Sumo Wrestling: Things You Need To Know About Sumotori
Japanese culture is all about diversity. From manga to sushi to geishas not to mention ramen, the country is very rich in cultural diversity. This is the reason why each year, Japan attracts several thousand tourists from all over the world. The goal? Immerse yourself in the Japanese tradition and discover the different rites and customs. And who says tradition says especially sumotori.
Sumotori: the very heart of Japanese folklore
When talking about Japanese folklore, geishas and manga are often mentioned. And in the culinary field, sushi and ramen take center stage. But we can’t talk about folklore without mentioning Sumotori, a martial art that pits two fighters of outstanding size against each other. This sport is the most popular in Japan and has been practiced for several centuries. In strong connection with Shintoism, it has testified to the originality of Japanese culture through the ages. According to reports, this sport even comes from a Japanese god.
All About Sumotori
You’ve certainly seen sumo in Japanese movies. And since Japan is the creator country of manga, producers have even dedicated sumo manga short films. But how was this sport created? Does it really come from the Japanese gods given that it is revealed to be a religious monument?
Sumotori is certainly a long-standing practice. And although it is a martial art, it is vastly different from any martial arts that we know. On the one hand, this practice is very selective since only a specific category of person can participate: the rikishi. Rikishi is a Japanese term used to refer to a sumo wrestler.
A young person wishing to make a career and forge a vocation in sumotori will have to devote himself to this art from his adolescence. He will thus integrate the heya, that is to say, a sumo stable where he will live in a community with other rikishi. He will have to follow a strict diet based on chankonabe, a stew rich in protein that will allow him to gain weight and muscle mass. The reason which explains why they weigh at least 140 kg. Like most Japanese, rikishi must submit to discipline. This will consist of cleaning their dorms, sweeping and raking the floor, and also getting up at 5 a.m. to start an intensive workout called Keiko.
The Principles of Sumotori
Weight is not the only criterion that sets sumo apart. Rikishi is a wrestler, titans with feet as nimble as a ninja. How do they do? In the morning at five o’clock, during the workout, they are subjected to intense stretching. These stretches are done in groups and are meticulous.
How powerful a rikishi is also a matter of technique. And during his training, the rikishi must master the 82 holds that frame this sport. In a heya, there is also a hierarchy to respect. The younger ones are to serve while helping the older ones. In this momentum, they take charge of cooking the rice as well as all the household chores.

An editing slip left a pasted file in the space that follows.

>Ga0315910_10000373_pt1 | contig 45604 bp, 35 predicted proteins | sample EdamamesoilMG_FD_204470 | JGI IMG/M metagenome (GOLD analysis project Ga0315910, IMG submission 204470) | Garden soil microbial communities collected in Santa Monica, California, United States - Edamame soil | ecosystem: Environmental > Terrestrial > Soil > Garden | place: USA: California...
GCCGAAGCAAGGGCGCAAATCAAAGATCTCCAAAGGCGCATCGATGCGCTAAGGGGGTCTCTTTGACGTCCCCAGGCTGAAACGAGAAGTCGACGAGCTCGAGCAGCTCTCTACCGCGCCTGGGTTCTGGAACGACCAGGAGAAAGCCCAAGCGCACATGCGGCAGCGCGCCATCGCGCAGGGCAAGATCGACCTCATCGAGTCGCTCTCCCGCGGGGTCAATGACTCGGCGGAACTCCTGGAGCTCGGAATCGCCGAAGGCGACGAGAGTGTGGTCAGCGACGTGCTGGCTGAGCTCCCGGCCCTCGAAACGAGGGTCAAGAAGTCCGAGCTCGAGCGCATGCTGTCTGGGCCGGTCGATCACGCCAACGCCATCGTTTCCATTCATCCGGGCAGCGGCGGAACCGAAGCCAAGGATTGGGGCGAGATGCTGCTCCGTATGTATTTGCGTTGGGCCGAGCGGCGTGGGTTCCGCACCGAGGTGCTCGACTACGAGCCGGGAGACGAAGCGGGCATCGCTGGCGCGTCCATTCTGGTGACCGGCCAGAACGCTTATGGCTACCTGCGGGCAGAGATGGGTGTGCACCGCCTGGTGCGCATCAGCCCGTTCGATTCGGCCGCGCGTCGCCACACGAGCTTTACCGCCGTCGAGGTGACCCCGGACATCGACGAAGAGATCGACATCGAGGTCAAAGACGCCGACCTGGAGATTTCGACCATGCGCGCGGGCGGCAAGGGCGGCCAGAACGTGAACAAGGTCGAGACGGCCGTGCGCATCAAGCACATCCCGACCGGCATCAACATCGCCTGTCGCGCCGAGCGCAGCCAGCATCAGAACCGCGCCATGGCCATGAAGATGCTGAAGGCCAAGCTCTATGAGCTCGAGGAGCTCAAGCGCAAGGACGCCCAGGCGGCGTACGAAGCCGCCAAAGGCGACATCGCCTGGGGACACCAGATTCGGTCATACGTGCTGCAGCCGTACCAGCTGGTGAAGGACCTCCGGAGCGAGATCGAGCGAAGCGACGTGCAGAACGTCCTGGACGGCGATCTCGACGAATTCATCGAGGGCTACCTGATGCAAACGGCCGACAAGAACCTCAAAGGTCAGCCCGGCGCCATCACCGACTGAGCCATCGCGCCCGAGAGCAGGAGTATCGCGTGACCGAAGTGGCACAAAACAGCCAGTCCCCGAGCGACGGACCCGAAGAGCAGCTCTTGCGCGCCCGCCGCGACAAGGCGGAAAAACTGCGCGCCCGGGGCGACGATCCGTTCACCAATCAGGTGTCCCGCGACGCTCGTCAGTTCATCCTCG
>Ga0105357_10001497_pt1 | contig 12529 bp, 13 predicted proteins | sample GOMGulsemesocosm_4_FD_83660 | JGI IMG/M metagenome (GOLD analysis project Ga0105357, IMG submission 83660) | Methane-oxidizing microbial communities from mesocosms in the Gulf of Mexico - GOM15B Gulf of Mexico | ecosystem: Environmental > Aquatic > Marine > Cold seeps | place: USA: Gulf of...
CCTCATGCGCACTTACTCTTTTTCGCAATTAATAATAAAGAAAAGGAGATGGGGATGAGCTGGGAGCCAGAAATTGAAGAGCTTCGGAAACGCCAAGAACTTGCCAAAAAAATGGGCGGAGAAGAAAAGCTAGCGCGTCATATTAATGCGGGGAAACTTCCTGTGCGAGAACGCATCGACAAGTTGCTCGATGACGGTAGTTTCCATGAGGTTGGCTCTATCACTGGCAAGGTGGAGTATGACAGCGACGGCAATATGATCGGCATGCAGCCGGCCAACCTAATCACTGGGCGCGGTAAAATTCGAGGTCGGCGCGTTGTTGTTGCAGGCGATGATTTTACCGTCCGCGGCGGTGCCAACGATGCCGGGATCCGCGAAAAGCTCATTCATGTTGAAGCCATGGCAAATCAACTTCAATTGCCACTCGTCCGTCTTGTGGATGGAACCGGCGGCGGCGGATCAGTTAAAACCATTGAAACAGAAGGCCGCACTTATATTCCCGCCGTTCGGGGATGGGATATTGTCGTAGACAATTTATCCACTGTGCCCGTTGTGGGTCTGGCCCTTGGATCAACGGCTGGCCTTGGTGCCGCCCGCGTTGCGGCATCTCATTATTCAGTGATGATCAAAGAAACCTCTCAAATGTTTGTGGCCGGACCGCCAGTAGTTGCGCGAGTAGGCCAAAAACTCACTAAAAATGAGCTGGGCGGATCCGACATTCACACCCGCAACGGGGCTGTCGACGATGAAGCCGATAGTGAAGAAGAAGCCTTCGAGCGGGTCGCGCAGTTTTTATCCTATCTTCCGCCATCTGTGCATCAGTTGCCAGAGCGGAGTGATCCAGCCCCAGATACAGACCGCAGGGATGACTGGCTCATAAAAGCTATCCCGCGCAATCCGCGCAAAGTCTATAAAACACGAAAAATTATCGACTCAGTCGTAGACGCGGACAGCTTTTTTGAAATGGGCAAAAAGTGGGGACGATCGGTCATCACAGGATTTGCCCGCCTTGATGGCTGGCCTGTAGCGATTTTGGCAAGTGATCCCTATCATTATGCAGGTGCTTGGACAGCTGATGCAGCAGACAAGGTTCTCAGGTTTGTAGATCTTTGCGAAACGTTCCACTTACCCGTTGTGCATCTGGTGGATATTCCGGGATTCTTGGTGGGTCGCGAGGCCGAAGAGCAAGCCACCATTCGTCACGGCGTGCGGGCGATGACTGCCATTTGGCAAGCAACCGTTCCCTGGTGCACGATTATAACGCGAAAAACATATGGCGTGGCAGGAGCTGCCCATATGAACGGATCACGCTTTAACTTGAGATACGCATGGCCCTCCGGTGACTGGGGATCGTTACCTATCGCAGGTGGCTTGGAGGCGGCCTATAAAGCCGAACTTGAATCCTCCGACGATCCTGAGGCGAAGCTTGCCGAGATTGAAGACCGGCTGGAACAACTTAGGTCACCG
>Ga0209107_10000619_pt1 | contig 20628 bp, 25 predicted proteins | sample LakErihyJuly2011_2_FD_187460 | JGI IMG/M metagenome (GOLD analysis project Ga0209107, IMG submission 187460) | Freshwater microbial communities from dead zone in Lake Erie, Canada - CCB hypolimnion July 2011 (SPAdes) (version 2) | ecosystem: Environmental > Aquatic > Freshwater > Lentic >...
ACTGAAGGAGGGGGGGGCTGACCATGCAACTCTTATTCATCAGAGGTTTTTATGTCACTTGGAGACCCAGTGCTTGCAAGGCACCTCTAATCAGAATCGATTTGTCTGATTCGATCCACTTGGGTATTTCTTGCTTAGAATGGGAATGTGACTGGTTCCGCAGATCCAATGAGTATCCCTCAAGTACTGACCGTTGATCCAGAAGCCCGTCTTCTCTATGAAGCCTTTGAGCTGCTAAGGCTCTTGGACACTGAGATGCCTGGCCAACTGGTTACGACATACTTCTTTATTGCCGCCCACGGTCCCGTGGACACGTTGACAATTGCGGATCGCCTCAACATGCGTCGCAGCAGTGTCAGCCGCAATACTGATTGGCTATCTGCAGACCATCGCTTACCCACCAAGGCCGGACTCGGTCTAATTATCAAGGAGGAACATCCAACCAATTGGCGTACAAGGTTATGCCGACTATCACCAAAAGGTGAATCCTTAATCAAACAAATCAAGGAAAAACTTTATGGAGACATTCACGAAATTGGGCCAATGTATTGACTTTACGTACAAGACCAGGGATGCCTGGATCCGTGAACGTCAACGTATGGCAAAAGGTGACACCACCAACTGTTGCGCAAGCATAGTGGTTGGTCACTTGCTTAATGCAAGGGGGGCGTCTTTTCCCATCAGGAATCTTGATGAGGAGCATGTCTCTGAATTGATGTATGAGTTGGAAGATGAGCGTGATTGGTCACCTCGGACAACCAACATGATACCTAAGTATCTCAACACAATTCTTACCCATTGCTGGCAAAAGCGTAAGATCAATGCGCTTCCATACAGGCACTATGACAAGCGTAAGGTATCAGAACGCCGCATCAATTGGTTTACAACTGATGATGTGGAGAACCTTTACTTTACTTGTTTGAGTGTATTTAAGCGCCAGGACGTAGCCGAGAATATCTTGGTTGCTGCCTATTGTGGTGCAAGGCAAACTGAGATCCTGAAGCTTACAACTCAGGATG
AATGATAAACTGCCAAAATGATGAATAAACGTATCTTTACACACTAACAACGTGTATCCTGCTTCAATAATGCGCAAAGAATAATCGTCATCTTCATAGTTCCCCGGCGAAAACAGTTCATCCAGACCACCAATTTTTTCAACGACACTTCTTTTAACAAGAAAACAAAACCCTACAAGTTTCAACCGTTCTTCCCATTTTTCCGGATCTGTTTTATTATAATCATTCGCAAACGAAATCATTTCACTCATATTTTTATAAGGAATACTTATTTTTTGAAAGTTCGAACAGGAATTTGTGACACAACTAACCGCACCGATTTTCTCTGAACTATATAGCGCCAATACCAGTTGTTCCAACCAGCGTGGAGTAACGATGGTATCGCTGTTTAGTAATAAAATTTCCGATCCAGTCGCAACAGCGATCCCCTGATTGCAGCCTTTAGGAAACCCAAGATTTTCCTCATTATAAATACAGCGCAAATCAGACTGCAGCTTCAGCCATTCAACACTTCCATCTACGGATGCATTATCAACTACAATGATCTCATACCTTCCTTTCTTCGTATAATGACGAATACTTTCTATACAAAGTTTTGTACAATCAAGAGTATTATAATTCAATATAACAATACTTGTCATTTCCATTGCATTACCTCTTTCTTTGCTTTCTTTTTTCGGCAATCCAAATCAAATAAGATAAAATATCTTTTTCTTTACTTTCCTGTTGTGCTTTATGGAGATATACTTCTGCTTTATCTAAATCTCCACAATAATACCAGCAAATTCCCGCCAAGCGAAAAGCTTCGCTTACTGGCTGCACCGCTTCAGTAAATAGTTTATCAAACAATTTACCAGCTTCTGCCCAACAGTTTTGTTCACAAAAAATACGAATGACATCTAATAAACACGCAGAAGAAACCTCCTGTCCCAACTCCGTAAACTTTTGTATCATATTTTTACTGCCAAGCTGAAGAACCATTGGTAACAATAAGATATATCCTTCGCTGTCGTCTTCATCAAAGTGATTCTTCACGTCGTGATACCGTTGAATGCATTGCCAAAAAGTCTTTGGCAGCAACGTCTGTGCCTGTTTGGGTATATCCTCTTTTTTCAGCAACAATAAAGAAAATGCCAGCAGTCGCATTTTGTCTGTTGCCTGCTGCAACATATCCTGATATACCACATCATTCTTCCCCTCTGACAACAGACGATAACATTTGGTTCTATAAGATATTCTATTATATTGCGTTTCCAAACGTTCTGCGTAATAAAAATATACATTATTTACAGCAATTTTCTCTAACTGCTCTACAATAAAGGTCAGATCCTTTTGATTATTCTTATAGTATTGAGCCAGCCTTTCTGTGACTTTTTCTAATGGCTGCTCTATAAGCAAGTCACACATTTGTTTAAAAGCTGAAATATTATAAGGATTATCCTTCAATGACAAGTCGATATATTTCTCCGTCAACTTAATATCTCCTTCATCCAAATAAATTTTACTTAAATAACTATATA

Moreover, like all other sports disciplines, sumotori has several ranks, more exactly 6. The highest ranks are the Yokozuna, but few are those who achieve this status qualified as being divine. Akashi Shiganosuke, Shiranui Dakuemon, Shiranui Kôemon, or even Jinmaku Kyûgorô are the greatest Yokozunas who have marked history. For your information, a sumo anime demonstrating a yokozuna in combat was released to screens a few years ago.
Sumos fight in a ring commonly called Dohyo in Japan. They face each other barefoot while wearing only a thong called a Mae-tate-Mitsu and a Mawashi (a belt). As for the hairstyle, tradition has it that a rikishi wears a bun that will differ depending on the rank. In addition, at the time of the fight, each wrestler must have his fighter name or Shikona.
The Basic Rules of Sumotori Wrestling
As mentioned above, sumotoris fight in a ring symbolizing the sky. Note that the Dohyô measures 6 m², but the fight takes place in a circle of 4 m placed in the center of the ring. And before the two wrestlers start to confront each other, they must submit to several rites. As a first step, since each fight honors the gods, it is essential that the rikishi cleanse his body and mind. He should also rinse his mouth with clean water and dry himself with a paper towel. When that is done, the confrontation can take place. The fight will end when one of the rikishi succeeds in pushing their opponent out of the ring circle.
Wearing a mouthguard is not necessarily necessary. Quite simply because within the framework of this discipline, the punches, the kicks above the hips as well as the strangulations are strictly prohibited. It is also forbidden to seize the opponent with his Mae-tate-Mitsu.
Sumotori through the ages
The practice of this discipline is not new. It dates back to the time of the gods and was first mentioned in 712 in the Kojiki. Later, sumotori would be used as an agricultural ritual and the fighting would go to the death since no hit was forbidden. In the 8th century, it was introduced into the heart of the imperial court of Japan but was no longer considered an agrarian ritual. On the contrary, it symbolized peace and prosperity. In the 9th century, it was officially declared to be a martial art. It then morphed into a developed form during the Edo period, which gave birth to modern sumo.
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